MaaS Set to Get Rolling in Stockholm

At the beginning of 2019, a commercial mobility-as-a-service (MaaS) operation will launch in the Swedish capital Stockholm offering households five mobility modes – public transport, car-sharing, rental cars, taxis and bikes – via a single app on a subscription basis.

The operation, owned and operated by UbiGo, could determine the shape of future mobility according to CEO Hans Arby. The project will launch with 200 to 300 households in five specific areas in Stockholm, in collaboration with real estate developers who will be offering the service to tenants in lieu of parking spaces. “If you’re a real estate developer, you don’t want to build a lot of parking spaces, because it’s very expensive,” Arby explained. “If the developer shows the city that they have all these mobility solutions and receive lower parking norms, they will save a lot of money.” The housing project will need only a handful of parking spaces for the car-sharing vehicles and UbiGo and the developer will collaborate on marketing.

Currently, a similar MaaS project, on a much smaller scale, is being tested in a housing project in Gothenburg in which 70 families took part for six months. It was in that pilot that the business model being used in Stockholm was developed and refined. “We wanted to test if it was possible to offer a service that would convert car owners and if it was possible to run a business on it,” Arby said. “Convenience is really the trick because, even if you get stuck in traffic, you know how to use a car to get from A-to-B. A MaaS service has to be as seamless as using a car, and access to the different modes is important.”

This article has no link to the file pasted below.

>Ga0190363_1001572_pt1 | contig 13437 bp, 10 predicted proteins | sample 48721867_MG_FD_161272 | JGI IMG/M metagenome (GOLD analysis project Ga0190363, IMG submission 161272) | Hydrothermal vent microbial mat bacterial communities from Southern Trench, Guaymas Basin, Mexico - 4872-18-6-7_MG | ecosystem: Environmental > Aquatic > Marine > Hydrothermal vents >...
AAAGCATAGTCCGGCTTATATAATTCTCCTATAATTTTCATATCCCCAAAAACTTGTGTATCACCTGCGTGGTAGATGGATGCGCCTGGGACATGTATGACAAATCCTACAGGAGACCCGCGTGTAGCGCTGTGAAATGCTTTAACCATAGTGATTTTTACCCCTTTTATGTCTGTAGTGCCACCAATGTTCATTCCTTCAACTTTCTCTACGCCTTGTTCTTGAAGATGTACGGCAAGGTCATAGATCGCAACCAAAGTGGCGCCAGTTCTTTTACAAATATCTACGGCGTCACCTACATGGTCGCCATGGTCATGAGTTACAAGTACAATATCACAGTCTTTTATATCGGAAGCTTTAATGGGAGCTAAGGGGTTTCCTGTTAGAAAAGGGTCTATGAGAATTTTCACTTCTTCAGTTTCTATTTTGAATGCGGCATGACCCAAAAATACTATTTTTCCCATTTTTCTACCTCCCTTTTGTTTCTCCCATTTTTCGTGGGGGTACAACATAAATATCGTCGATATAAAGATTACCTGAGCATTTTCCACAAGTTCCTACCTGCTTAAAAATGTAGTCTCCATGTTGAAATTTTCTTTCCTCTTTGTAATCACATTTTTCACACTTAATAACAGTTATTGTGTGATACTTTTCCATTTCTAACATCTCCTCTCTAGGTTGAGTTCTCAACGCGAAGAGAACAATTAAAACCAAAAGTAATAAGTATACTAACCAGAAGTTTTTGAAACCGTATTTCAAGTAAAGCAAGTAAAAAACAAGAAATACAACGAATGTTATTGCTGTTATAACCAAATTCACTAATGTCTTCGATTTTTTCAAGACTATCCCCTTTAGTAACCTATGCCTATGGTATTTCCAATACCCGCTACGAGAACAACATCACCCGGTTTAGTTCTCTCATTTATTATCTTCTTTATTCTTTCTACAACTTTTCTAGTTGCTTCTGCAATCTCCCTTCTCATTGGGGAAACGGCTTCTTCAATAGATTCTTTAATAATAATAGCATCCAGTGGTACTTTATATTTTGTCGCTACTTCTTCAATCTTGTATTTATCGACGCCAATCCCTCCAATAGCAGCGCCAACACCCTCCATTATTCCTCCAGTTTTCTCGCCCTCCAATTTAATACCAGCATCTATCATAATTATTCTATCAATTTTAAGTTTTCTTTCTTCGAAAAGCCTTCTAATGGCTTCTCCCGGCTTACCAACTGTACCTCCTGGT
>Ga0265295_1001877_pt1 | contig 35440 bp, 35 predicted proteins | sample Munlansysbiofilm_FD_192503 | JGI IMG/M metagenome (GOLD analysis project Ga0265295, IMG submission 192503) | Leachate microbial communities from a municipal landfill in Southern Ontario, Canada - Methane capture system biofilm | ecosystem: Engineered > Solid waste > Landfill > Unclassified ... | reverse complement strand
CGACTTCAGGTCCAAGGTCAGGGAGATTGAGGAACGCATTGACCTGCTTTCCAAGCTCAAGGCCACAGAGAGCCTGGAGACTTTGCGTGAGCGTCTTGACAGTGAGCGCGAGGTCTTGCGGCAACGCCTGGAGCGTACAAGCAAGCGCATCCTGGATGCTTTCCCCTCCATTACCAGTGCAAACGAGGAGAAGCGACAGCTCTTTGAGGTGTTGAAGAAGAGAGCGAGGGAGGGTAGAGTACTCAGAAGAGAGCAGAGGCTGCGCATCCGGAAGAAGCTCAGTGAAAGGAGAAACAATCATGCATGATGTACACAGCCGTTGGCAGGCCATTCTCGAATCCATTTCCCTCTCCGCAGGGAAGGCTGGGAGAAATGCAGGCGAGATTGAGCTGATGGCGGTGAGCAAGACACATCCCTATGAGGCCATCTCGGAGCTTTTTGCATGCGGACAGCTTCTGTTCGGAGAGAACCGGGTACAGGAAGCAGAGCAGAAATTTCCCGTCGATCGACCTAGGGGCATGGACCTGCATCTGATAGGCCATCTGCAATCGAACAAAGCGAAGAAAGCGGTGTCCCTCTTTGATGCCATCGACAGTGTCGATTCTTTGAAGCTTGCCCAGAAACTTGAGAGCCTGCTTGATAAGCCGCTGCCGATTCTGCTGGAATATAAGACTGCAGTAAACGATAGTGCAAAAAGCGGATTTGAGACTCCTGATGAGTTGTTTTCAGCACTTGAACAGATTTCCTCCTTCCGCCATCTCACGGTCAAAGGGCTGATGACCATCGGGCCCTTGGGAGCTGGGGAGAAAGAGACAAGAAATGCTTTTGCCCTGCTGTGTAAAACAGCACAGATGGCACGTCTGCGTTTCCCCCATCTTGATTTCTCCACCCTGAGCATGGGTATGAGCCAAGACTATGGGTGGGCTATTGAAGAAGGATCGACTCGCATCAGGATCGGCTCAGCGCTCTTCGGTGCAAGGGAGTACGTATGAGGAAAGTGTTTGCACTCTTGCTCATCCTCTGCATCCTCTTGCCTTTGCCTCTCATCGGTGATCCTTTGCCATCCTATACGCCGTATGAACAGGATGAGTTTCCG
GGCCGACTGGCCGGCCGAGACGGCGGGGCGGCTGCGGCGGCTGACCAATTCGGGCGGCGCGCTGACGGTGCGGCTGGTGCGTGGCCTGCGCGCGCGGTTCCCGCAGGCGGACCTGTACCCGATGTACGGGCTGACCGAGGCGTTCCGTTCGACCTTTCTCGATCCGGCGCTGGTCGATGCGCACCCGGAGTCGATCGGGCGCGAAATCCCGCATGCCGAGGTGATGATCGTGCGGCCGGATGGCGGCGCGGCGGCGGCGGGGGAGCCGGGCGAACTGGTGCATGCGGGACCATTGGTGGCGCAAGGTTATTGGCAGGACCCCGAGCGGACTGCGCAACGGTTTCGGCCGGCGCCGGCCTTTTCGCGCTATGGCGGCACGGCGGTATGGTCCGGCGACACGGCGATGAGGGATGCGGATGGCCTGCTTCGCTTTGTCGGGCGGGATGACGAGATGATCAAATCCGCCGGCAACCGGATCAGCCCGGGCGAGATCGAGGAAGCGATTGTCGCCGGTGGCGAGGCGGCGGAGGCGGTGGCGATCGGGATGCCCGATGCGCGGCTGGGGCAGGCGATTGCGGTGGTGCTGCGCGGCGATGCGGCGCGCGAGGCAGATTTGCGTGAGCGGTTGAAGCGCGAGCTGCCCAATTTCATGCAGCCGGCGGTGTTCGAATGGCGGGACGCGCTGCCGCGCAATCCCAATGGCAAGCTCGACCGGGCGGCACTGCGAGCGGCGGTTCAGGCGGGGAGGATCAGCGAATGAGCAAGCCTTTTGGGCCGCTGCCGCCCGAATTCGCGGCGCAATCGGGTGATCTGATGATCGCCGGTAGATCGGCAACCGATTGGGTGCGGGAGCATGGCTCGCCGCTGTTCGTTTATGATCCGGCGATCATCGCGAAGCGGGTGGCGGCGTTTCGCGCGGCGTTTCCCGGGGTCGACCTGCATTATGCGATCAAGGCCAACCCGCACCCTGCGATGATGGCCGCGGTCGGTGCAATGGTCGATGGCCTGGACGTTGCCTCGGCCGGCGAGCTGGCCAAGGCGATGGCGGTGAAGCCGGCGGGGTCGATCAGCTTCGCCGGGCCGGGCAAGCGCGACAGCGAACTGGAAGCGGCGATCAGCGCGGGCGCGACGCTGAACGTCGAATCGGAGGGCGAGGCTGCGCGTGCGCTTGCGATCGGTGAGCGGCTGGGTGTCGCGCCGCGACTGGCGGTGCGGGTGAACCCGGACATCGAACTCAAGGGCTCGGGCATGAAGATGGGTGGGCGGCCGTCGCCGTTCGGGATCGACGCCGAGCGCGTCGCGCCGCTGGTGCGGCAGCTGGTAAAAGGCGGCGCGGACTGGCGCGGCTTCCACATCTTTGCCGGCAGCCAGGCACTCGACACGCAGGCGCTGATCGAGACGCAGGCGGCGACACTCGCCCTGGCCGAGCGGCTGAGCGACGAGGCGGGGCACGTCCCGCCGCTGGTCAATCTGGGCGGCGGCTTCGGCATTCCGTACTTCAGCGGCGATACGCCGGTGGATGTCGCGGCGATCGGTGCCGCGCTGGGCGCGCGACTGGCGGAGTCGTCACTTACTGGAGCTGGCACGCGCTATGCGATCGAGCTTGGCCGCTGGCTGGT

Defining the price model was also a challenge, because of the varied and often complex price structures of the different transport modes and because the service is subscription-based. The subscription is shared by the entire household because the car is usually the primary transport mode for the entire family and that a family, inevitably, uses a mix of transport modes.

“Our price model is per hour,” Arby said. “So you decide how big a subscription you want –  6, 12 18 hours, say – and you can also use those car-sharing hours for a rental car. You decide how many days of public transport you need and how many hours you will use a car.”

For taxi use, it was decided that the simplest solution was to charge the user on the monthly invoice, where other charges were also added, such as forgetting to tank up the rental car after use. In addition, unused monthly hours are rolled over for the next month and the household can easily add hours to the subscription.

After the Gothenburg pilot it was found that most households wanted to continue using the service. There were other lessons learned: “There are three challenges [to mounting a MaaS venture]: recruiting customers, recruiting transport suppliers and making money,” Arby said. Regarding the first hurdle, he noted: “We found that it was harder to market than to sell. We had an ambitious recruiting program. People said we’ll start with this [transport mode] and that one but once they understood what we were offering, it was very easy to sell them on it.”

Finding transport suppliers was more challenging and there was a similar degree of reluctance to sign on by both public transport and commercial operators. “If you go to a car-sharing company or taxi company, they will see a big risk of cannibalism, that you’re taking away customers they already have,” Arby explained. “They fear losing customer relations, losing their brand. That is kind of the same for all suppliers. You really need to manage them, because if you don’t get suppliers, you don’t have a service.”